The sections will require a whole day for medium to large size parks and a half day for smaller facilities. These inspections will leave the park with the average scan time of all of the positions and will identify difficult areas to see or potential blind spots. The inspections will also comment on the performance of the lifeguards in fulfilling all of their duties including not only scanning and victim identification but also on dispatching, appearance, posture, and following accepted practices.
NASCO has a very intense and professional facility inspection program.
NASCO inspects numerous facilities and hundreds of slides each season. Our inspection team includes a licensed engineer and the inspection is what is known as a wall to wall inspection in that it covers most of the facility.
NASCO has a world-wide recognized accident investigation service.
NASCO has investigated incidents in almost all of the major facilities and waterpark chains in the US and several outside the US.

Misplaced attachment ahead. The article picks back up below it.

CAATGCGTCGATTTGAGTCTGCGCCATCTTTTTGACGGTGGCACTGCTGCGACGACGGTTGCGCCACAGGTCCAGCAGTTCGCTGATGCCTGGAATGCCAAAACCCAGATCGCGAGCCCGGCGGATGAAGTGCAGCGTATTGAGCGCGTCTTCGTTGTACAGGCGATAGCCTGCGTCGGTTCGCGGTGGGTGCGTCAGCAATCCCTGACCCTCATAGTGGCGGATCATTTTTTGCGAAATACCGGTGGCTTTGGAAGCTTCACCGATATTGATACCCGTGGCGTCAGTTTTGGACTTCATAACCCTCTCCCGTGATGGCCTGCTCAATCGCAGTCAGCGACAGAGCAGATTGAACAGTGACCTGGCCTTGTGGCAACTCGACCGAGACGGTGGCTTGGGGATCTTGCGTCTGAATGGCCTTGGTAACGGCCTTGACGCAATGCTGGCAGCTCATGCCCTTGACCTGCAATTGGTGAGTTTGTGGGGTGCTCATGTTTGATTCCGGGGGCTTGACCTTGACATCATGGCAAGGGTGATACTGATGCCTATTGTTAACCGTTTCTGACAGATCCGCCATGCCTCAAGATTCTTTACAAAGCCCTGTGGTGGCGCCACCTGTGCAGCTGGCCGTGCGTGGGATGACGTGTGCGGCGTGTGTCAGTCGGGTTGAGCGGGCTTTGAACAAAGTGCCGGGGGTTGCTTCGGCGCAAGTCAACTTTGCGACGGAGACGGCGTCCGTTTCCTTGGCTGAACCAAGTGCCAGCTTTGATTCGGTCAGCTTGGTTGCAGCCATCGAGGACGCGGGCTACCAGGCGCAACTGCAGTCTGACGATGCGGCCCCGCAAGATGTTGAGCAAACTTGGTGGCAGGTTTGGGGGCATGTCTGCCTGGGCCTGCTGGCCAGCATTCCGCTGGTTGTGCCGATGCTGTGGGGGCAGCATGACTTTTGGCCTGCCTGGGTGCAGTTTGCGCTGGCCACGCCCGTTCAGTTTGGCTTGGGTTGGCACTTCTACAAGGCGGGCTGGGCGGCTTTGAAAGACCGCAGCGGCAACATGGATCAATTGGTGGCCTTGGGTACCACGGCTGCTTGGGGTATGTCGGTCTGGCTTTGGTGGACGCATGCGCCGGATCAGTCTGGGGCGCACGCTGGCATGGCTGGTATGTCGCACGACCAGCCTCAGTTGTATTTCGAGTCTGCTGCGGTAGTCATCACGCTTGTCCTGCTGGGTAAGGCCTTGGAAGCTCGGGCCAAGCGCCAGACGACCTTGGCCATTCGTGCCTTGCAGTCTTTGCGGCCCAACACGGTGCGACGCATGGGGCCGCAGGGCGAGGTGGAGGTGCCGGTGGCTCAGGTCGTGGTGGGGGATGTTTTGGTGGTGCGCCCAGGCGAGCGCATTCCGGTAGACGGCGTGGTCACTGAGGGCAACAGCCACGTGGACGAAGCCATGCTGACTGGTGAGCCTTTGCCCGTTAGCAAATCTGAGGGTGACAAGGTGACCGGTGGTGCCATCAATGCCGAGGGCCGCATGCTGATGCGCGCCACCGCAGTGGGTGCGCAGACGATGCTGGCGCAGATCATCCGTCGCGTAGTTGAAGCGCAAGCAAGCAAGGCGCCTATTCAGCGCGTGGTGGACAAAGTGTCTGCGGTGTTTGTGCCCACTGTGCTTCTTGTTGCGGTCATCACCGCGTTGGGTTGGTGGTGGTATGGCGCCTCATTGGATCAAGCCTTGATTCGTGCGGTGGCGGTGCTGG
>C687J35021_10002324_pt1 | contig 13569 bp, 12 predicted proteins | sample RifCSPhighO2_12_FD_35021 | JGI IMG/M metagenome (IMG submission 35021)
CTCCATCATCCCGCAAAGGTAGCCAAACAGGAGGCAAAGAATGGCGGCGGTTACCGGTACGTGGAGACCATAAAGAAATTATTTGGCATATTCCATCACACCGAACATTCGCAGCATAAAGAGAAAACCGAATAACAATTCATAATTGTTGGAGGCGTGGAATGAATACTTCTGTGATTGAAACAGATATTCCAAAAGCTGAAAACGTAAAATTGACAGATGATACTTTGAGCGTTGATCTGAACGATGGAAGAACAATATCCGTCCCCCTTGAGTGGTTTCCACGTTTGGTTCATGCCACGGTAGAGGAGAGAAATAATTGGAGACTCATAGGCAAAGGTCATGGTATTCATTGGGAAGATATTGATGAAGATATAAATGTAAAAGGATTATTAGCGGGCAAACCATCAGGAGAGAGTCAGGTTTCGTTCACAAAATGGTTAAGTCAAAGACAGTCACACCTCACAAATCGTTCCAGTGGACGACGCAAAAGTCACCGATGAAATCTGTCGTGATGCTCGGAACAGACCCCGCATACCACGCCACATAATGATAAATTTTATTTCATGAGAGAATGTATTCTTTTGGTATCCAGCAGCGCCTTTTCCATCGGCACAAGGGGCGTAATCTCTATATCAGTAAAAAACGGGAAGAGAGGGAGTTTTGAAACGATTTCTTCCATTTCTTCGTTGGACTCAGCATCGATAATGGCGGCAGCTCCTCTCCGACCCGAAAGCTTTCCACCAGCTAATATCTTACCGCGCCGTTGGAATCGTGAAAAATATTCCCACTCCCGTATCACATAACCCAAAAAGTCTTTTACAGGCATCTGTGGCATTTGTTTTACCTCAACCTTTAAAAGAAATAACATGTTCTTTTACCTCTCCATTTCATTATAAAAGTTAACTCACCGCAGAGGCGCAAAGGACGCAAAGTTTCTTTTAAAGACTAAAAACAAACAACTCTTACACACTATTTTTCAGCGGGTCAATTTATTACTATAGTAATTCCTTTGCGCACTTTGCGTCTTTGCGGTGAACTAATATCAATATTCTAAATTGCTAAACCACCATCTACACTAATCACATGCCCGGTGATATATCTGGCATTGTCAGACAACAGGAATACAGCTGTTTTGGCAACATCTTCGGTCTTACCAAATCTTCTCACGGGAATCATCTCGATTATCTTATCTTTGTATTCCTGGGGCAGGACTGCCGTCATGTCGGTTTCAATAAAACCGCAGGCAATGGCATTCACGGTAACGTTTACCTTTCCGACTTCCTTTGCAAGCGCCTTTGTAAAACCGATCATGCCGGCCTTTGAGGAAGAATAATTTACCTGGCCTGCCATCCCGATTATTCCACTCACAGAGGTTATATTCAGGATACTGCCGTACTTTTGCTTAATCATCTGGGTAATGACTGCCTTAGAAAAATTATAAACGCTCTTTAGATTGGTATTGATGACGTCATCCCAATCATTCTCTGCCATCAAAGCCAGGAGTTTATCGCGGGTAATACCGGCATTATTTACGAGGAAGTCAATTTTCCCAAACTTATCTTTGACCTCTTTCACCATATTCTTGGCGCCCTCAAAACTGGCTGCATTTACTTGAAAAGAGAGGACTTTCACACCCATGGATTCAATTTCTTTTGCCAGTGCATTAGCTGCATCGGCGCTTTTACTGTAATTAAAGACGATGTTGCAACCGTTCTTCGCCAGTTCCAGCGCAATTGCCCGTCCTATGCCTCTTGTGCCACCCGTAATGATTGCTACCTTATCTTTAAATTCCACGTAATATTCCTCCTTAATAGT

NASCO provides litigation support to the entire waterpark industry as well as to our clients.
NASCO has an annual international aquatic safety school.
Our clients are required to send at least one person a year to this school. In addition, NASCO has conducted this school in several foreign countries.
NASCO has a complete and very comprehensive risk management program that is integrated throughout the lifespan of the facility.
We work with a facility from the design concept all the way through operations. Our publication, A Waterpark Primer, was developed to assist facilities which are just including advanced elements into their aquatic program. It is a “must read” document for new waterparks.
NASCO programs have been used in numerous countries other than the US.
There is only one standard for the NASCO facilities
NASCO does not use artificial distinctions of facility performance to judge or rate facilities. We have only one standard, called the Gold Standard, and facilities are either satisfying this standard or striving to do so or else they not a good fit for the NASCO program. Click Here To View The NASCO Gold Standard.
NASCO considers itself a partner with its clients in safeguarding the facility
Other than the gold standard, NASCO does not mandate facility performance. Our role is to help the facility to become safer by measuring performance and advising the facility.